Ancient cultures around the world saw the sea as a dangerous place, filled with beings who preyed upon people – especially men. The legatus of Gaul once wrote to Emperor Augustus claiming that he found a considerable number of nereids dead upon the sea-shore. He further added that “I have, too, some distinguished informants of equestrian rank, who state that they themselves once saw, in the Ocean of Gades, a sea-man, which bore in every part of his body, a perfect resemblance to a human being, and that during the night he would climb up into ships; upon which the side of the vessel, where he seated himself, would instantly sink downward, and, if he remained there any considerable time, even go under water.”
Such maliciousness of the sea-creatures is echoed in the sirens of Greek mythology, who are known for seducing sailors with their sweet voices and lure them to their deaths. Surprisingly, Pliny who was quite ready to believe in the existence of nereids and sea-men, discounted Sirens as pure fable. However, he still says that “although Dinon, the father of Clearchus, a celebrated writer, asserts that they exist in India, and that they charm men by their song, and, having first lulled them to sleep, tear them to pieces.”
Greek literature mentioned sirens on many occasions – most notably in Euripides’ Helen where, in her anguish, Helen called the help of “Winged maidens, daughters of the Earth”, as well as Homer’s Odyssey, Book XII. The cult of the sirens was especially prevalent at Neapolis (Naples), Sicily, and southern Italy in general. The sirens’ popularity had a significant impact on many myths and legends, and the latin name Sirenia lives on today as a term that describes an order of fully aquatic, herbivorous mammals (such as dugong and manatee which are considered to have some visual resemblance to mermaids and sirens).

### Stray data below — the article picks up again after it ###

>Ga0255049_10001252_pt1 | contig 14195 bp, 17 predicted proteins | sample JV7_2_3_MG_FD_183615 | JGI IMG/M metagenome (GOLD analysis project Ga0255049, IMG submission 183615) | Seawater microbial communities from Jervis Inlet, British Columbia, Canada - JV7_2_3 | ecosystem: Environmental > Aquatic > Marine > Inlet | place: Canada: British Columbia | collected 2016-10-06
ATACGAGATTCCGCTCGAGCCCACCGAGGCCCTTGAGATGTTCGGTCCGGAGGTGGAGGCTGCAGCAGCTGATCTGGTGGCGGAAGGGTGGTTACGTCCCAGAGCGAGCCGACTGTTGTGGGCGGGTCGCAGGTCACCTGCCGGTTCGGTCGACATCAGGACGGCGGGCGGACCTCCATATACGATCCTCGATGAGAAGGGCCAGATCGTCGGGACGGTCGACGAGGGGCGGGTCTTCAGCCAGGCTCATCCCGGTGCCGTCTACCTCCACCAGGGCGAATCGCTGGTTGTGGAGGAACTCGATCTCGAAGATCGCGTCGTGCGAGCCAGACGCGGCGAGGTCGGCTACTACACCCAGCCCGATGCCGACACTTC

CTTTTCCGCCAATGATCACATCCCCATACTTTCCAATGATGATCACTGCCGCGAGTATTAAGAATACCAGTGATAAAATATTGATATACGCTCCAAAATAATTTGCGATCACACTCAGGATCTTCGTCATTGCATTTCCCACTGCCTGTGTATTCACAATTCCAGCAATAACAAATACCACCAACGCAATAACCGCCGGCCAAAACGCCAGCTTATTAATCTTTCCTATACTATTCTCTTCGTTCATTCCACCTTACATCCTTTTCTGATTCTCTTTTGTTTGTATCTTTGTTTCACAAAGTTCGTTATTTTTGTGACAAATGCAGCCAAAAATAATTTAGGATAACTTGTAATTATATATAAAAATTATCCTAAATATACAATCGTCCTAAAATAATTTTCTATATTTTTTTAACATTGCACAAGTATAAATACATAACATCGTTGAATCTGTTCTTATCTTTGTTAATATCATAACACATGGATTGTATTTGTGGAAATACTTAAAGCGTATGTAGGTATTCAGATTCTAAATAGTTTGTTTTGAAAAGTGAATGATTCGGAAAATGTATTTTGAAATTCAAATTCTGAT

In early Greek art, Sirens were represented as birds with large women’s heads, bird feathers and scaly feet. Later, they were represented as female figures with the legs of birds, with or without wings, playing a variety of musical instruments, especially the lyre. The tenth-century Byzantine encyclopedia Suda says that from their chests up, Sirens had the form of sparrows with lower body parts of a woman or, alternatively, that they were little birds with women’s faces.